top of page

All about Central Serous Retinopathy (CSR) - Symptoms, Causes, Diagnosis, Treatment (Photo Dynamic Therapy, Retina injections, Laser treatment)

What is Central Serous Retinopathy (CSR) which is sometimes also referred to as Central Serous ChorioRetinopathy (CSCR)?


Central Serous Retinopathy or Central Serous Chorioretinopathy causes the vision to get blurred and distorted. It is caused due to collection of fluid under the Macula. Macula is the small central portion of the retina. The retina is the light-sensing nerve tissue, which is at the back of the eye, while macula helps us in our vision related tasks which require fine detailing (such as reading, watching TV and using PCs and mobile devices)



What are the symptoms of Central Serous Retinopathy (CSR)?


Symptoms of CSR (Central Serous Retinopathy) include:

  • Distorted, dimmed, or blurred central vision

  • A dark area in central part of the vision

  • Straight lines may appear bent, crooked or irregular in the affected eye

  • Objects may appear smaller or further away than they are

  • When you look at a white object, it may appear to have a brownish tinge or appear duller in color


What causes Central Serous Retinopathy (CSR)? What are the risk factors for CSR?


Central Serous Retinopathy (CSR) happens when there is a break in the Retinal Pigment Epithelium (RPE). RPE is one of the several layers that makes up Retina. RPE separates the light-sensitive part of the retina from the choroid. The choroid is a layer of blood vessels that lies underneath the retina. The RPE prevents fluid and blood from the choroid building up under your retina. Due to the break in RPE, fluid begins to collect under the retina leading to swelling of the Macula. This leads to the vision becoming blurred and distorted.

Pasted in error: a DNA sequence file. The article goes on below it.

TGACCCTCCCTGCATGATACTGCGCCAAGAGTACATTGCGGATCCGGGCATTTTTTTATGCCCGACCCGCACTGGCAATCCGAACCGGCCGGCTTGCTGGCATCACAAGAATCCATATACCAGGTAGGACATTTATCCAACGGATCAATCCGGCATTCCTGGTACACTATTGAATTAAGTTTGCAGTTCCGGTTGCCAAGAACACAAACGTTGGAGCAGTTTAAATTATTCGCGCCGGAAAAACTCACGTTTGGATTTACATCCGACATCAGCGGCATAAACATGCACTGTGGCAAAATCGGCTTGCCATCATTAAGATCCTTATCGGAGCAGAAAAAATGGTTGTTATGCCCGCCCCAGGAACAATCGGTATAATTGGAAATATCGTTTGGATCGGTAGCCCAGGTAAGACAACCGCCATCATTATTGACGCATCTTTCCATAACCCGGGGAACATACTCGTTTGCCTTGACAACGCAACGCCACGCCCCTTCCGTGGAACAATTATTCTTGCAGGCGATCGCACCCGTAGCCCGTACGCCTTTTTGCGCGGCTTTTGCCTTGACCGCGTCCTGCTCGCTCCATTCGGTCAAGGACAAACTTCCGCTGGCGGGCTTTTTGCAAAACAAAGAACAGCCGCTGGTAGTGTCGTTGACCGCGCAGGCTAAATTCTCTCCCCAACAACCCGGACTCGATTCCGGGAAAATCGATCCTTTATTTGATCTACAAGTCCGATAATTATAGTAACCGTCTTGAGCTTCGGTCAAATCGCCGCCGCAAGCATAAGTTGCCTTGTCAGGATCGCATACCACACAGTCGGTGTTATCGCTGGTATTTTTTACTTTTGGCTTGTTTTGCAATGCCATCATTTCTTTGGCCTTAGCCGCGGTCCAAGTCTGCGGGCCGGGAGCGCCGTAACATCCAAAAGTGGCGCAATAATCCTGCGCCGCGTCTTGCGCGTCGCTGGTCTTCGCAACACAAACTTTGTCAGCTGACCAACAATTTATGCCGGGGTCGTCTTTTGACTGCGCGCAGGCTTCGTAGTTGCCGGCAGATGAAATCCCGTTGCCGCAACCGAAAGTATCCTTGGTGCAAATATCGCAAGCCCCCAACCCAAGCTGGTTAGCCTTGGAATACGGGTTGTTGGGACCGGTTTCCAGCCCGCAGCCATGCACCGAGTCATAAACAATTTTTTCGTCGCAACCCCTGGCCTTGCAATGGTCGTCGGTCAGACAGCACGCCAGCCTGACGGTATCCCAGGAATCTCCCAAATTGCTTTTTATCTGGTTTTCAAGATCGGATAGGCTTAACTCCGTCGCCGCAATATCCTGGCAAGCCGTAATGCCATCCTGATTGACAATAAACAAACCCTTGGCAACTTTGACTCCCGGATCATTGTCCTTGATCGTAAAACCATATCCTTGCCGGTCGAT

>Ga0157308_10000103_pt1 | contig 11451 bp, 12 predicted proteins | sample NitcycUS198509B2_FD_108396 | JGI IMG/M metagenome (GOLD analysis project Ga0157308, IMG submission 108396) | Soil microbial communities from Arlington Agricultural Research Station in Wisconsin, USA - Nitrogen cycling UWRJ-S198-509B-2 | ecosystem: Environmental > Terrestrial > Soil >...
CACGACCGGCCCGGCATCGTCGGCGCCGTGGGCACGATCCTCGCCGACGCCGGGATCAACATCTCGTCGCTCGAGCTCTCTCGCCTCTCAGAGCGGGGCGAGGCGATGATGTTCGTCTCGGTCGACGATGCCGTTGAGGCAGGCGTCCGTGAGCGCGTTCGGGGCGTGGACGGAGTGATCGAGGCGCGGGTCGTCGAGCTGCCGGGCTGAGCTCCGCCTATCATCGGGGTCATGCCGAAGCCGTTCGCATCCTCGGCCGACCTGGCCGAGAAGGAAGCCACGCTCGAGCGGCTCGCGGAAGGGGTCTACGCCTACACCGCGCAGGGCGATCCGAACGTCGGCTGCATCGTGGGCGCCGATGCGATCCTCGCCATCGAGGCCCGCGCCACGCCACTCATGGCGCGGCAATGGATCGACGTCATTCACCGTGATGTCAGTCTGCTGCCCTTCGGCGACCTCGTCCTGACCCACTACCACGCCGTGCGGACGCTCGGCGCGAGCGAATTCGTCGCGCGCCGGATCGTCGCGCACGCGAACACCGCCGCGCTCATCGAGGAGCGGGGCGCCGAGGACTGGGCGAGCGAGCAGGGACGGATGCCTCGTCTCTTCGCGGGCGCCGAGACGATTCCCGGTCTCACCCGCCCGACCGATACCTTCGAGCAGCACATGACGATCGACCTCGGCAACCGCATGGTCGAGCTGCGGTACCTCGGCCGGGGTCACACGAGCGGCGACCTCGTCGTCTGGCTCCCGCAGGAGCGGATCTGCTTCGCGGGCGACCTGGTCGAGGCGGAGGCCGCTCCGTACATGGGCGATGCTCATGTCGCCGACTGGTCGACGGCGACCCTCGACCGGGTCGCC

Mostly, CSR affects only one eye. It can affect both men and women. However, men between the age of 30 and 50 are more likely to develop CSR than women. The specific reasons for a person to develop CSR are not known (because of which CSR is also called idiopathic CSR). However, persons with certain traits have more chances to get CSR. There is increased possibility of CSR in the following conditions:

  • People with a Type A personality (it refers to people who are stressed and find it hard to relax) - When people face stressful situation, the body releases a steroid called ‘Cortisol’. While the steroid ‘Cortisol’ is good since it helps to cope with stress, however in people with Type A personality, level of Cortisol’ can be much higher causing issues e.g. reduction in ability of the human immune system (which helps the human body fight with any infection), and increased fragility and permeability of blood vessels